Captain Clever helped us back on board and made way for the island. We docked in our own private corner—with our own patch of white sand, rocky cliffside, and palm trees. We wandered around the island and although it was small and touristy, it was still so beautiful. The souvenir shop sold handmade art—tribal-looking wooden masks, sculptures, and other clothing. Captain Clever told us to try a Coco Loco so when we stumbled across (what seemed to be) the only bar on the island, we placed an order.
Each of us walked away with a huge coconut in hand—filled with coconut water, cream, and rum. It was delicious and refreshing. Without towels or a place to sit, we had no choice but to rent beach chairs for an additional $7 each. It was a steep price to pay for a chair, but we didn’t have another option. At least it was the perfect place to enjoy our Coco Locos, and stayed long enough for a second round.
Our Costa Rican lunch was prepared on the shore at noon. In our private corner, there was a small shack with a kitchen in the back. A woman cooked us a fresh meal of grilled fish, rice, beans, salad, fried plantains, and cooked vegetables soaked in butter. Que rico, or so delicious, we muttered as we ate.
The woman in the kitchen handed Captain Clever a handful of lettuce and he walked behind the shack—I saw him bend down and feed some kind of animal… it was the size of a small mammal… An iguana! I couldn’t believe the size of him. I ran over for a closer look.
Clever could see that I was excited; he gave me little pieces of lettuce to feed him. If I held out my hand for too long after the food was gone, the lizard would lick my fingers. I looked for teeth and didn’t see any, so I let him keep doing it; he got a little more confident and strong, and finally, I felt a hard row of chompers. I decided to stop letting him nibble on me. Thankfully, he was gentle.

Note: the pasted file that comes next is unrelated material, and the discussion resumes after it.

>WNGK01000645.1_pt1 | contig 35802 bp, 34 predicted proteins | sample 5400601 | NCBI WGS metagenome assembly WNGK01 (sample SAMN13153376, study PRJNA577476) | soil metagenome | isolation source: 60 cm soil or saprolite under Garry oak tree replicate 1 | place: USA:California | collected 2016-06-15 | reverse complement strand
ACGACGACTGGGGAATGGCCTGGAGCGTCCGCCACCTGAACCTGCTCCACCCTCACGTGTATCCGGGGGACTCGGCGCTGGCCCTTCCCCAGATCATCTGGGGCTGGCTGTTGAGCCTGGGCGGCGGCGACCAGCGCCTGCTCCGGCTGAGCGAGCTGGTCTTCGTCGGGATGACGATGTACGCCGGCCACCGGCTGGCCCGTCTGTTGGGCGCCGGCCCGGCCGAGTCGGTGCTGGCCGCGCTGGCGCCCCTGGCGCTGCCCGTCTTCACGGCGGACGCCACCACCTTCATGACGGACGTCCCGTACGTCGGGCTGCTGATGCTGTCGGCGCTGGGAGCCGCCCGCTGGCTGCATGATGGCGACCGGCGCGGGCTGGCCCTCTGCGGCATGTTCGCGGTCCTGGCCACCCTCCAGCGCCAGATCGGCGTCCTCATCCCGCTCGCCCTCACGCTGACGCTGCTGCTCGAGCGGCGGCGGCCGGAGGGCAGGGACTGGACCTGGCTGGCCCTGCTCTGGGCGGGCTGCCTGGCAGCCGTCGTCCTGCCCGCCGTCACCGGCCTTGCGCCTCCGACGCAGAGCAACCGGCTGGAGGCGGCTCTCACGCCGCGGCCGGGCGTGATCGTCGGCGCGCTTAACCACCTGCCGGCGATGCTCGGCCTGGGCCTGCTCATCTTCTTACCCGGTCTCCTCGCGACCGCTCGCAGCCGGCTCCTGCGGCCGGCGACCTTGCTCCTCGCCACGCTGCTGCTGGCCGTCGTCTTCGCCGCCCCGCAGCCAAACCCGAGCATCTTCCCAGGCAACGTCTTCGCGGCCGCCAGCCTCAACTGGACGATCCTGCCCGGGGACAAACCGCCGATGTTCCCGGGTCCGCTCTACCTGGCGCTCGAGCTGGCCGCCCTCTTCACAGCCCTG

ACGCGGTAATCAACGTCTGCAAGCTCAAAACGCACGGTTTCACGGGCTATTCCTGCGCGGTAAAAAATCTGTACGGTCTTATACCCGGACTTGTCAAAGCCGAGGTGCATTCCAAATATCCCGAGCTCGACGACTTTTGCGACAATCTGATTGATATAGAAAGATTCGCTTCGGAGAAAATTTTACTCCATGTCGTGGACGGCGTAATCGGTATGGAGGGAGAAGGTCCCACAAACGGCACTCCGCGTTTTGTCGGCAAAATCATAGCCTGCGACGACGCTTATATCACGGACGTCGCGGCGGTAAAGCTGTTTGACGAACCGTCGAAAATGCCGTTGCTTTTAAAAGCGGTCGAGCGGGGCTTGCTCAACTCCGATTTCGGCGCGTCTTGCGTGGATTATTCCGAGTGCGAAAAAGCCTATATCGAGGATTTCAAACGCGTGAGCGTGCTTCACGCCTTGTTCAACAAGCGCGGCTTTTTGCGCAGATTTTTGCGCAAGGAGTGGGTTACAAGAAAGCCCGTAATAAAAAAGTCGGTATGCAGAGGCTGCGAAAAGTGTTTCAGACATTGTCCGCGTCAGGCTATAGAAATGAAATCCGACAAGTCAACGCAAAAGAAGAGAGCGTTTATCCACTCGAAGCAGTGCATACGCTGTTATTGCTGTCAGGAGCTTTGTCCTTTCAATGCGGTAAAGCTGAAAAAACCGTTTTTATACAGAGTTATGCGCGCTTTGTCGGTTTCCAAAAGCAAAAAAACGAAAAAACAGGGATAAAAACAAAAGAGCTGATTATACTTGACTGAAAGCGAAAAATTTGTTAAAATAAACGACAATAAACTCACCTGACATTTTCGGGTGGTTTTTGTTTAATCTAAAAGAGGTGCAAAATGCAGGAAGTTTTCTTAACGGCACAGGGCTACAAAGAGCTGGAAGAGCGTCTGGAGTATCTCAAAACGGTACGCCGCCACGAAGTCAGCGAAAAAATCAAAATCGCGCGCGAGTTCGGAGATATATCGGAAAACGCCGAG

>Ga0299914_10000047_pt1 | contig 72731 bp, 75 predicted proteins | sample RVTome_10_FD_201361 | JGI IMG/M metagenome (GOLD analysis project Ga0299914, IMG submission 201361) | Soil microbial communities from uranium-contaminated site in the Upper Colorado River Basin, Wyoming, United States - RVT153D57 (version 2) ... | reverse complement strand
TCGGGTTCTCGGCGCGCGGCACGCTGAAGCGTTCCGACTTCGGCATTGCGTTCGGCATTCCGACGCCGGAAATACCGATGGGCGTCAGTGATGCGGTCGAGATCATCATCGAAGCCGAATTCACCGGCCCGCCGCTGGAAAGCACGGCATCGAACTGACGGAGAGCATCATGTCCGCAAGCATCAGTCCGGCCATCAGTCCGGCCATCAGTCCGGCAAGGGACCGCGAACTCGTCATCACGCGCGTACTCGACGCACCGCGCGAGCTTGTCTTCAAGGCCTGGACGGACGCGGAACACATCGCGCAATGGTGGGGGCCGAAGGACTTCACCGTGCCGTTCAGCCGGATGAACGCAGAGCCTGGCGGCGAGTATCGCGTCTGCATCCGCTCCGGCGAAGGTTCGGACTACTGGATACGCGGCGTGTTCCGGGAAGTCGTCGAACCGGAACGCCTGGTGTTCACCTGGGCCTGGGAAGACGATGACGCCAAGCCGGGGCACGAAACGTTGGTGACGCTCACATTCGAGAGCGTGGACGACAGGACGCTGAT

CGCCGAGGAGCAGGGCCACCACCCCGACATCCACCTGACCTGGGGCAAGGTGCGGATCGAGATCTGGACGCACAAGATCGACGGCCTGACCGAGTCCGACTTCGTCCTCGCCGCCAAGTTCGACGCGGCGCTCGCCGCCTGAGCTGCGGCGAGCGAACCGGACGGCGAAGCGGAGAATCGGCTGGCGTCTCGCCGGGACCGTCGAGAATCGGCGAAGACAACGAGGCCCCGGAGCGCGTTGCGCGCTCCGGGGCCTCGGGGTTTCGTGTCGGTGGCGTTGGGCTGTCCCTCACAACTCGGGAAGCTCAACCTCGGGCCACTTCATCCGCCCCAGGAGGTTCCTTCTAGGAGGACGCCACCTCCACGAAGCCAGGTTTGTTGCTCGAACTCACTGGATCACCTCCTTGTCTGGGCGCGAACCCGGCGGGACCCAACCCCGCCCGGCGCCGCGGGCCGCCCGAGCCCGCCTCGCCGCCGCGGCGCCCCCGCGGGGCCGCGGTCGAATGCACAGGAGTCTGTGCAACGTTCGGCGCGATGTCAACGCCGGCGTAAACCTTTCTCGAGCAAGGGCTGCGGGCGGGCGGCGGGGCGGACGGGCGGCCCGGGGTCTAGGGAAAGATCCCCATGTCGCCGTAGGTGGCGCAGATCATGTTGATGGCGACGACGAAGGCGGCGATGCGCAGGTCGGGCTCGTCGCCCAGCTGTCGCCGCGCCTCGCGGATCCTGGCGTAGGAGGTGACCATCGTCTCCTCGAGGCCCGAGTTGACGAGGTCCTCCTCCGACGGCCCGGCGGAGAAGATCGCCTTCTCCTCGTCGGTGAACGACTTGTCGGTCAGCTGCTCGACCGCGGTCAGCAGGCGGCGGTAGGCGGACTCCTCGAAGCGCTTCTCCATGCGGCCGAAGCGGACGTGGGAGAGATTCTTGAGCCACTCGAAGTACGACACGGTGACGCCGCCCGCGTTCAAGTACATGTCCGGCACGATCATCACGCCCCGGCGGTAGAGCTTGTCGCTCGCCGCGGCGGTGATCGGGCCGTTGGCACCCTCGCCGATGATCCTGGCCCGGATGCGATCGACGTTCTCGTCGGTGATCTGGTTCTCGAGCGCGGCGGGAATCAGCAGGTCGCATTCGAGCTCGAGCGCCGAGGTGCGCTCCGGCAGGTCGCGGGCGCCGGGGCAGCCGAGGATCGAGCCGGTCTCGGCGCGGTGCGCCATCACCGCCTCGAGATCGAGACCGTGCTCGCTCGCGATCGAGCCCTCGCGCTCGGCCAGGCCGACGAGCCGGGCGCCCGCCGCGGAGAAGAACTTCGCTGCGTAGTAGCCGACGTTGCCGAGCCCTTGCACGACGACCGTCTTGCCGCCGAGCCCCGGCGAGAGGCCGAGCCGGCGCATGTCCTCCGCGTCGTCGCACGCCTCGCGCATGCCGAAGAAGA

We had a couple of hours left on the island to relax. We sat in our beach chairs and went in and out of the crystal water as we pleased. There was something about swimming in that clear and turquoise blue water; I wanted to believe that the minerals, cleanliness, and purity were seeping into my own skin. Just as we were about to fade into a nap, Captain Clever called us to the boat.
As we made way for the mainland, I kept my eyes on the horizon; the thickest entanglement of vines, trees, and plants covered the mountainous landscapes that flew by. I couldn’t believe the vast amount of jungle. As I stared into the overgrowth, something obstructed my gaze—A white-bellied-diamond-shaped-tailed creature flew out of the water! It was a ray! I’m assuming it was a manta ray because we’d seen some in a nearby national park the other day. Apparently, they jump out of the water to get rid of parasites. It was the most beautiful goodbye to a day of ocean adventure.